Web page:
If the NFL is serious about inviting Madonna to perform during the Super Bowl, it should drop the idea, Catholic League President Bill Donohue suggested Tuesday in response to a rumor that the controversial artist is to perform in the NFL's biggest event.
Rumors have been spread recently that Madonna is expected to perform at the Feb. 5 Super Bowl XLVI at the Lucas Oil Stadium in Indianapolis.
That would be inappropriate because of the singer's long track record of religious provocation and mockery, the Catholic League president said.
"For decades, Madonna has blatantly offended Christians, especially Catholics. The offensive lyrics, lewd behavior and misappropriation of sacred symbols are reason enough not to have her perform," Donohue wrote in a statement published on Oct. 4. "Worse, she has repeatedly mocked the heart and soul of Christianity: Jesus, Our Blessed Mother, the Eucharist and the Crucifixion."
Donohue noted that in 2004, the NFL invited 'N Sync's JC Chasez to sing during the halftime of the Pro Bowl game. When Chasez said he was going to sing his latest single, "Some Girls (Dance with Women)," the NFL objected, citing the sexual character of the lyrics and saying it might potentially offend viewers.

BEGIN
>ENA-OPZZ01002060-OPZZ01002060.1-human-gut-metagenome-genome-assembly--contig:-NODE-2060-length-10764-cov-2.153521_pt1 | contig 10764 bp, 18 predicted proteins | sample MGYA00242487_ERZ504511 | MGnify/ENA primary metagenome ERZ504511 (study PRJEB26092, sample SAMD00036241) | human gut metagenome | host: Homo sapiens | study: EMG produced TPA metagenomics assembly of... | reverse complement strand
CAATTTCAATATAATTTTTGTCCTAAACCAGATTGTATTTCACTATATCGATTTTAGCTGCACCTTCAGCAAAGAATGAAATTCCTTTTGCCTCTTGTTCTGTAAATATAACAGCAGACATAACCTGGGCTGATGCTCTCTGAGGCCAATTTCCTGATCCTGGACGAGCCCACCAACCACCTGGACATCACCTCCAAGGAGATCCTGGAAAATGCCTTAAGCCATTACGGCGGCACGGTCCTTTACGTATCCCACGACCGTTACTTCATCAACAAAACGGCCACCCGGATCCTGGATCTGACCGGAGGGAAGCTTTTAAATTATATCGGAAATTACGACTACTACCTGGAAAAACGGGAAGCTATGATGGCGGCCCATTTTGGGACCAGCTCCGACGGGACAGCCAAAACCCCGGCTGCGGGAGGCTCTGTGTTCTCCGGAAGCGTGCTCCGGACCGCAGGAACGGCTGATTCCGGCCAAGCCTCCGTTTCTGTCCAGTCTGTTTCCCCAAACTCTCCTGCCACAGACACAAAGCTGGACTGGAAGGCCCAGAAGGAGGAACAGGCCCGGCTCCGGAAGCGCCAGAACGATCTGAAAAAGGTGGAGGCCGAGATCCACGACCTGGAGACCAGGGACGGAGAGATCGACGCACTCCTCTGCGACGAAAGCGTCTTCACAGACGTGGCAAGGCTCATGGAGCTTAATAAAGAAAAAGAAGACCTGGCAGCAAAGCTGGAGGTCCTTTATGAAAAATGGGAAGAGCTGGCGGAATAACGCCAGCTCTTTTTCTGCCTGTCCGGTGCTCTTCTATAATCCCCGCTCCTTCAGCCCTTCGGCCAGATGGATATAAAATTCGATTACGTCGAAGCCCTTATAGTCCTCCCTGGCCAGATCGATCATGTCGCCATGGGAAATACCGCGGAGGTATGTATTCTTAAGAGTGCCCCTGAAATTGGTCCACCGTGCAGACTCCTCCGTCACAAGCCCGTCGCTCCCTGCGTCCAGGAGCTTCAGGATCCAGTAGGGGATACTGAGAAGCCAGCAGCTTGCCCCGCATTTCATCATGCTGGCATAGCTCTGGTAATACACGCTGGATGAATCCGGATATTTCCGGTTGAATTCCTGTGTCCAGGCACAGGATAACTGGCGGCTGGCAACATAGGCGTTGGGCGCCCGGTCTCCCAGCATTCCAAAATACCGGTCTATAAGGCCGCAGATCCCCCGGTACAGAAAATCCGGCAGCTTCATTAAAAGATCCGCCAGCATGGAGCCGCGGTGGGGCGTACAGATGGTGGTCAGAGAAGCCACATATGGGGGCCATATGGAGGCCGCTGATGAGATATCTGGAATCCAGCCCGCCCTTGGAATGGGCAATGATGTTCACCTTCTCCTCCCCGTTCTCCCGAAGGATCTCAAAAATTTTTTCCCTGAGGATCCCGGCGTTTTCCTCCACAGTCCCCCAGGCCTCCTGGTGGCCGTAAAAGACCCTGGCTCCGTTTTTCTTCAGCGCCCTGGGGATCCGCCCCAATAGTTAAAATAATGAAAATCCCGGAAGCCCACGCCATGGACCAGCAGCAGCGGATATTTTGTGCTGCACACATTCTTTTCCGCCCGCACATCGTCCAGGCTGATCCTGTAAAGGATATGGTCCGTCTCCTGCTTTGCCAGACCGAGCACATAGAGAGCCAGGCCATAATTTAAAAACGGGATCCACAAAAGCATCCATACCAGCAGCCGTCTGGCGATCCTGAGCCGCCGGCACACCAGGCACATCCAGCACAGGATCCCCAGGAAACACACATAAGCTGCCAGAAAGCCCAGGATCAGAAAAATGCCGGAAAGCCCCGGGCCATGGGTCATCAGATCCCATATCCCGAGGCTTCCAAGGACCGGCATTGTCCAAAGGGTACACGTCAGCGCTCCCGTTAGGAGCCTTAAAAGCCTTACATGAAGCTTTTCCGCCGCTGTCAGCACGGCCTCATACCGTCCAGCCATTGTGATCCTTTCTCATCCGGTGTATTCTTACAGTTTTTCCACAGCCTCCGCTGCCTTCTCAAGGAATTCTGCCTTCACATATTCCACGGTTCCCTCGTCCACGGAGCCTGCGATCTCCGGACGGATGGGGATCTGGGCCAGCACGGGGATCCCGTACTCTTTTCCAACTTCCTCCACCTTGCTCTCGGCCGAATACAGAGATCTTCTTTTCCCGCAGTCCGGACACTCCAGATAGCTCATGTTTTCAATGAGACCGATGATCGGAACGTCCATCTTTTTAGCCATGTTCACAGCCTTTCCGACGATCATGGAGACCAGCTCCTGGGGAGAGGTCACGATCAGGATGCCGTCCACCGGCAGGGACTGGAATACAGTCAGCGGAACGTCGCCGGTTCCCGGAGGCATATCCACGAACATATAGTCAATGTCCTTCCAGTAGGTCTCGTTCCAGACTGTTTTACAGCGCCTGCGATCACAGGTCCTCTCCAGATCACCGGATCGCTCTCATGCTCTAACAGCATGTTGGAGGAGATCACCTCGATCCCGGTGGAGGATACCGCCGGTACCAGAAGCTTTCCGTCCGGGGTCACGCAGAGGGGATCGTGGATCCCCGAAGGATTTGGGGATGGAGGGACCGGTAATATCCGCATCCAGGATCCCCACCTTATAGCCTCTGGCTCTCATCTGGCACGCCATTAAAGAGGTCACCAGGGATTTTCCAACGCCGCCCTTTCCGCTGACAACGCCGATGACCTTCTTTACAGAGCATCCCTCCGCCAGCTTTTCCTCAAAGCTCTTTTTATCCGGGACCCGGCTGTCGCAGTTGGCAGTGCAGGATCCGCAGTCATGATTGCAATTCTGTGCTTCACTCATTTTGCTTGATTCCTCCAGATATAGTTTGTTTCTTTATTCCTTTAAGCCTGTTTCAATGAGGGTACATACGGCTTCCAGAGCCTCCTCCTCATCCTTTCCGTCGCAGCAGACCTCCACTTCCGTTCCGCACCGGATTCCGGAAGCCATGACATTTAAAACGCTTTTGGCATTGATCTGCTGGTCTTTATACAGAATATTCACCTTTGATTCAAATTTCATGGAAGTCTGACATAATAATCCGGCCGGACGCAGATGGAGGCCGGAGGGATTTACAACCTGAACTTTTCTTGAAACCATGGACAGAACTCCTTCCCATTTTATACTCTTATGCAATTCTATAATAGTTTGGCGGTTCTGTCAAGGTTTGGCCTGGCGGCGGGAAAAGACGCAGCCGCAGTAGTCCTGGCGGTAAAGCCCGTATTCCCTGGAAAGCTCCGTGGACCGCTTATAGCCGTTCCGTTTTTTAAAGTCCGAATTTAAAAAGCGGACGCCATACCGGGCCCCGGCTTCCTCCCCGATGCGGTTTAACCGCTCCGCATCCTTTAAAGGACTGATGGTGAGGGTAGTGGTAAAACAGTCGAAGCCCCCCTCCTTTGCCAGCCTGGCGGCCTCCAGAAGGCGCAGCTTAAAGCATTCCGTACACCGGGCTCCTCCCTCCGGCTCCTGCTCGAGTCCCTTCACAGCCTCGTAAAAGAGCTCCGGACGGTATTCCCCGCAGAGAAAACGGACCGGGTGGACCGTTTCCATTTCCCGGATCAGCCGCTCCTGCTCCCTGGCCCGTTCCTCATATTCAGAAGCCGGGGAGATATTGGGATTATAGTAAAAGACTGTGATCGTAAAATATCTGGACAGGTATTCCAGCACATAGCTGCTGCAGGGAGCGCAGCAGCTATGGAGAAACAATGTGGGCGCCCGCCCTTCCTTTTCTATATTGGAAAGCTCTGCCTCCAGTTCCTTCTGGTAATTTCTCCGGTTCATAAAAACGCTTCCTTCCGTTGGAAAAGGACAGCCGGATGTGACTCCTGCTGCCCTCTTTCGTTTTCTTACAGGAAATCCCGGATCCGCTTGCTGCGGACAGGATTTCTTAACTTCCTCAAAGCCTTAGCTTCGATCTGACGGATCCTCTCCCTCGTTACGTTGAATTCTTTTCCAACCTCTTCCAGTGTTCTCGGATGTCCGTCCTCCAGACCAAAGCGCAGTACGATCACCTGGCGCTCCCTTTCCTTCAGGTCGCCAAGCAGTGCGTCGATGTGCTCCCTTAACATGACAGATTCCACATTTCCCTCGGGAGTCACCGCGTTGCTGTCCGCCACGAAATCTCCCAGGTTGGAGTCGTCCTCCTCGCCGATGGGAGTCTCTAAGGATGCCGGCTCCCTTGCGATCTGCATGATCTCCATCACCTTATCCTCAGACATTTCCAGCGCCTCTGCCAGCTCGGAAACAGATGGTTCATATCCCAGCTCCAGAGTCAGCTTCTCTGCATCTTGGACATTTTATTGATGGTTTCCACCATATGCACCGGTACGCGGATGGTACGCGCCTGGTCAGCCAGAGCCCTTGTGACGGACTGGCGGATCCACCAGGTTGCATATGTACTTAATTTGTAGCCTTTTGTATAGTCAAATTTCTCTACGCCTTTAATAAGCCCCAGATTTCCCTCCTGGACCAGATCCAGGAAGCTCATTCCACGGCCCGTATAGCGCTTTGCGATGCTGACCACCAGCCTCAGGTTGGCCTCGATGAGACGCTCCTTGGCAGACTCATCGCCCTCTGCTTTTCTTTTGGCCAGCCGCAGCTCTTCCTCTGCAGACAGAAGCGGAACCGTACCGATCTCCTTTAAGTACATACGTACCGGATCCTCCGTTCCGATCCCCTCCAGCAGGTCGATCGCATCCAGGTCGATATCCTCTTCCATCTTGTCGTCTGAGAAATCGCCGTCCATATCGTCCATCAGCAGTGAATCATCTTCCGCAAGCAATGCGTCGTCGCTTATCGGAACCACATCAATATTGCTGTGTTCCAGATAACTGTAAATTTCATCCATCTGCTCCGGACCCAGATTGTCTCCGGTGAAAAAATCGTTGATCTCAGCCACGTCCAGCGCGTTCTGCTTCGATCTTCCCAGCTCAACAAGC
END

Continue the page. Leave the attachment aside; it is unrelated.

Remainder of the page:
The NFL then asked Chasez to sing "Blowin' Me Up (With Her Love)" instead. Chasez agreed. Then the NFL decided that the singer had to drop the lyrics "horny" and "naughty" from the song. Again, Chasez agreed. But the football league finally reconsidered the propriety of having Chasez sing altogether, and decided to withdraw the invitation. He was reportedly offered to sing the national anthem, but declined.
"The NFL cannot expect Catholics to be treated any different. Chasez may be known for some dicey lyrics, but he is chopped meat compared to Madonna," said Donohue.
In recent years, Madonna, who is known for provocative concerts and videos as well as skimpy outfits and controversial remarks, has been reportedly more closely associated with the Jewish mystical tradition of Kabbalah than with her childhood Catholicism.
The NFL has not yet confirmed the invitation. But some excited fans see another sign as a suggestion that Madonna might perform at the Super Bowl: her releasing a new album around the same time as the game. Madonna has recently been linked to producers William Orbit and DJ Martin Solveig and has said she hopes to release a single by winter. The Super Bowl would provide a grand stage to debut the song.
Critics also fear that the infamously wild Madonna might cause controversy similar to that caused by Janet Jackson's infamous "wardrobe malfunction" at the 2004 Super Bowl.